Sample Structure

As you scale your Terraform or OpenTofu usage, it's important to enable self-service for users who will be deploying the code. The Scalr inheritance model is built to enable your end users while ensuring they inherit the correct variables, credentials, modules, and more. Objects that are created at the account scope by an admin will be assigned and inherited by the environments. Objects that are assigned to environments, like variables or provider credentials, will then be inherited by the workspaces within environments. The inheritance model allows you to create the concept of environment admins by allowing them to create and manage their workspaces knowing that they are operating within the guidelines that the top-level admins have set. Many of our customers are familiar with the inheritance model and structure that is set in AWS, which Scalr is not far off from, see a sample structure below.

Sample Structure - AWS Comparison

When customers initially onboard into Scalr we typically get asked the question about best practices for structuring Scalr. If you're accustomed to the AWS account structure, and it works for you in AWS, then we recommend following that same structure in Scalr. The structure being the concept of an AWS management account with multiple child accounts. That same concept applies in Scalr, where the Scalr account is equivalent to the AWS management account and Scalr environments are equivalent to the AWS child accounts.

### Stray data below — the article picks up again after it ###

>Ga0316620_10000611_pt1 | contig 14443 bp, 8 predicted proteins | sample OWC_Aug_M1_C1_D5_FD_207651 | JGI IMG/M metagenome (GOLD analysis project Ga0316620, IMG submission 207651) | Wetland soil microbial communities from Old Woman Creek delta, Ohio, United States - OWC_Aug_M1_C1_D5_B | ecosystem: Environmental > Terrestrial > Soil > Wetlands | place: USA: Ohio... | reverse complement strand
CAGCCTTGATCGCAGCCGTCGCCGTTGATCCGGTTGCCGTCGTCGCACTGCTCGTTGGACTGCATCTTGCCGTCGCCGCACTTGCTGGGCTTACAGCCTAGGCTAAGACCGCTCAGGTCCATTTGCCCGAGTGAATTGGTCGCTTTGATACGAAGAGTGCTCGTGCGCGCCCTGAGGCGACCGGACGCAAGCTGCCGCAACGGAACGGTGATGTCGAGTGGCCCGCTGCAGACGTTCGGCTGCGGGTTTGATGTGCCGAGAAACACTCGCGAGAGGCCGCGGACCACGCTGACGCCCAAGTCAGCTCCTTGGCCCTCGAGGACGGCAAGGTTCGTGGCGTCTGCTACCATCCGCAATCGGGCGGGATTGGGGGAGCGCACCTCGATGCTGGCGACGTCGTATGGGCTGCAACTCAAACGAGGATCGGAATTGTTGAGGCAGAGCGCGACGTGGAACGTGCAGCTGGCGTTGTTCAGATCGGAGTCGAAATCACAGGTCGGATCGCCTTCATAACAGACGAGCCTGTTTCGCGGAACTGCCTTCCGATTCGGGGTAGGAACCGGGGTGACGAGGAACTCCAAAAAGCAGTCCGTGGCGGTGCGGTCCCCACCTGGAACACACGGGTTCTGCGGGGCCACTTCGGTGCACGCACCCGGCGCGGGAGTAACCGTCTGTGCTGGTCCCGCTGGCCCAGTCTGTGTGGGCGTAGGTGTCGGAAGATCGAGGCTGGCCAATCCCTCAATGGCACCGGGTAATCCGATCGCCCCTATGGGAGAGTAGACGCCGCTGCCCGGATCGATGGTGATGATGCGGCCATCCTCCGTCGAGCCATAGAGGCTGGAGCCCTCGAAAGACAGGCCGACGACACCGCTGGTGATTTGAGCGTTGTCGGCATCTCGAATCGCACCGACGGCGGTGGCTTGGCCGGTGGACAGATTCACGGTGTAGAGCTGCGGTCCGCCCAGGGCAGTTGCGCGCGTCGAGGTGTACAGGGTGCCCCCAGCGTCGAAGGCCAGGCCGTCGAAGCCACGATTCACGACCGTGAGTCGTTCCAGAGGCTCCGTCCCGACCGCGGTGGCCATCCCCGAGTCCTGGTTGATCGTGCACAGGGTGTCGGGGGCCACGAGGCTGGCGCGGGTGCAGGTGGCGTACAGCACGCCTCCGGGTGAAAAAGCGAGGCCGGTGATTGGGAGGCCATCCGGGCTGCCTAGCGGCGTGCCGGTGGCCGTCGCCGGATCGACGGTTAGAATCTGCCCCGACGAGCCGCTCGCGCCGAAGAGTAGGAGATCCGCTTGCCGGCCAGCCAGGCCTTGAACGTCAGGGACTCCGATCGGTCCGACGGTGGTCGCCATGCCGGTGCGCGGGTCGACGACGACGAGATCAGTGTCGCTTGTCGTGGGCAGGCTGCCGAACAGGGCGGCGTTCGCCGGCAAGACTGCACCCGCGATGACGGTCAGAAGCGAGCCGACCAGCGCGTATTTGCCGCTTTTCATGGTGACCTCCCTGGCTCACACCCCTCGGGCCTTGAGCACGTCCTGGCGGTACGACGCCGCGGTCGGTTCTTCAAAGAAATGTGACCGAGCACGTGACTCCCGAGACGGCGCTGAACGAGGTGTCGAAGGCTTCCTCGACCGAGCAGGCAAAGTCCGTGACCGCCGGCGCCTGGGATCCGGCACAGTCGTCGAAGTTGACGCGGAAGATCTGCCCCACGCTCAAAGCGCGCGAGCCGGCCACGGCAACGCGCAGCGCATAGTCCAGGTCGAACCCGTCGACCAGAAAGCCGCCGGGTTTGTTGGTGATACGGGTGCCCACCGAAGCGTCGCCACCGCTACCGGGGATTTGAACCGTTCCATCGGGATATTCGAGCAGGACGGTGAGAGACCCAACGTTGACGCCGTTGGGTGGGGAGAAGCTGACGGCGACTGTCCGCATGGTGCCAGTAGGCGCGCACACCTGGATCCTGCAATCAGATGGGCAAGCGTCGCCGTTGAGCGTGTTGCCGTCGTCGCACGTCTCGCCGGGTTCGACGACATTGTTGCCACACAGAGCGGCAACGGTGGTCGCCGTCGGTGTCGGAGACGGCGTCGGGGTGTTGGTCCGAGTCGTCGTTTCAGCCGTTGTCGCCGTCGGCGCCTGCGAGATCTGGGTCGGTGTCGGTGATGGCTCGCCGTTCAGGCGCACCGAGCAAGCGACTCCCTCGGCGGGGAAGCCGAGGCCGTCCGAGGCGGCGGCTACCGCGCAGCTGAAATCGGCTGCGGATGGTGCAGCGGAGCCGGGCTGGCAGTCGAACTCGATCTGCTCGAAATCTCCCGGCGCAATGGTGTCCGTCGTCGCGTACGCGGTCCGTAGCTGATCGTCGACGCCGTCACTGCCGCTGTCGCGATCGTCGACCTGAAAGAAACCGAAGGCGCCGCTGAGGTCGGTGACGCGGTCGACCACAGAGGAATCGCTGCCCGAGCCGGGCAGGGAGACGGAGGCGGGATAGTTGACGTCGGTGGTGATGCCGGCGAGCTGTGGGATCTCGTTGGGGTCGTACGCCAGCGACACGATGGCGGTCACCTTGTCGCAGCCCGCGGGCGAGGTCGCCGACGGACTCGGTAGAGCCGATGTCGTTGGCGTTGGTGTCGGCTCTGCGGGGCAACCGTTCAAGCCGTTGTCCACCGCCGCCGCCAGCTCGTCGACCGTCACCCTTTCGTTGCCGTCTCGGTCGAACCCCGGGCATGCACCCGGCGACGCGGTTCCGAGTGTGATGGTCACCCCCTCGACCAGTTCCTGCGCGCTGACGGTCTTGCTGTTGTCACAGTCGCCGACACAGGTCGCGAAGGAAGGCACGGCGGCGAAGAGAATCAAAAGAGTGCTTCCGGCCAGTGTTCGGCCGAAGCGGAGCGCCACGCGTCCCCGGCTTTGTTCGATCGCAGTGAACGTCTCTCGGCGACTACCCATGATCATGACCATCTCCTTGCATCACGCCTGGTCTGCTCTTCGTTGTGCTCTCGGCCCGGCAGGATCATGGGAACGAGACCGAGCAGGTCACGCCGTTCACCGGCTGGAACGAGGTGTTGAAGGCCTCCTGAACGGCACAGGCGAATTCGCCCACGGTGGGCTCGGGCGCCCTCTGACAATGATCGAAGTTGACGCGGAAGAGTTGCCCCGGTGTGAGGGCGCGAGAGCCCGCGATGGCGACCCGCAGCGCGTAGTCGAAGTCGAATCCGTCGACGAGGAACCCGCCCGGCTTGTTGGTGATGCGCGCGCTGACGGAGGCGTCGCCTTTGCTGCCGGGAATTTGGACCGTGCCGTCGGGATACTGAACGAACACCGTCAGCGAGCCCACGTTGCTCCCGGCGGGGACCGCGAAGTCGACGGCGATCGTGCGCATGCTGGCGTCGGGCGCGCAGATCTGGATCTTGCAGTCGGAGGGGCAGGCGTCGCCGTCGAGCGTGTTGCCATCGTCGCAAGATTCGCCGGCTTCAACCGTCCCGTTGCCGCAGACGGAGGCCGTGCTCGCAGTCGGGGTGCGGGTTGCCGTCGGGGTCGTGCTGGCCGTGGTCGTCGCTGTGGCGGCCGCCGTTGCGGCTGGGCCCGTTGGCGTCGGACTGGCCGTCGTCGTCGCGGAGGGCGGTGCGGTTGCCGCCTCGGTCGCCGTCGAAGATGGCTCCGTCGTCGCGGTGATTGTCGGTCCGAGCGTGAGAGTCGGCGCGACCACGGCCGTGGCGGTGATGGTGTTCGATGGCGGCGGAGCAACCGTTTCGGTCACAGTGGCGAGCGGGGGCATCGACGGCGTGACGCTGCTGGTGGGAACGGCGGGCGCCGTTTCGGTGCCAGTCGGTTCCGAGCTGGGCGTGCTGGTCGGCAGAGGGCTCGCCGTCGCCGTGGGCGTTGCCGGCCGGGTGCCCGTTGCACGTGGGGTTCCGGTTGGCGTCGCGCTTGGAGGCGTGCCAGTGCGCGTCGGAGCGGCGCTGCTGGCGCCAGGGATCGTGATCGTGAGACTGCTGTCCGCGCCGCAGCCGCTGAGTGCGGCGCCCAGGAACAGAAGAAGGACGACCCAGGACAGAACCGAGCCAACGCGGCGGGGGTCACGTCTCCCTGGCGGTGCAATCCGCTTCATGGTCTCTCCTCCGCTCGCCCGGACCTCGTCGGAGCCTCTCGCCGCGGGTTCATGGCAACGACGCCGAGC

In the diagram above, we see that the management account is managing the child accounts, and assigning policies as well as integrations. Each child account has a set of teams that have access to it, potentially admin access depending on the permissions, where they are deploying cloud resources. This same concept can be applied to Scalr:

In Scalr, the account scope is where the administration team manages all of the environments, creates policies, variables, sets modules, controls IAM, and has visibility over reports and operations. The environments are where the development teams can deploy their code and depending on permissions, have complete admin control of that environment or multiple environments.

Modeling the structure after AWS not only helps the admins deploy the same concept in AWS and Scalr, but also helps the development teams with visualization when they are switching contexts between AWS and Scalr.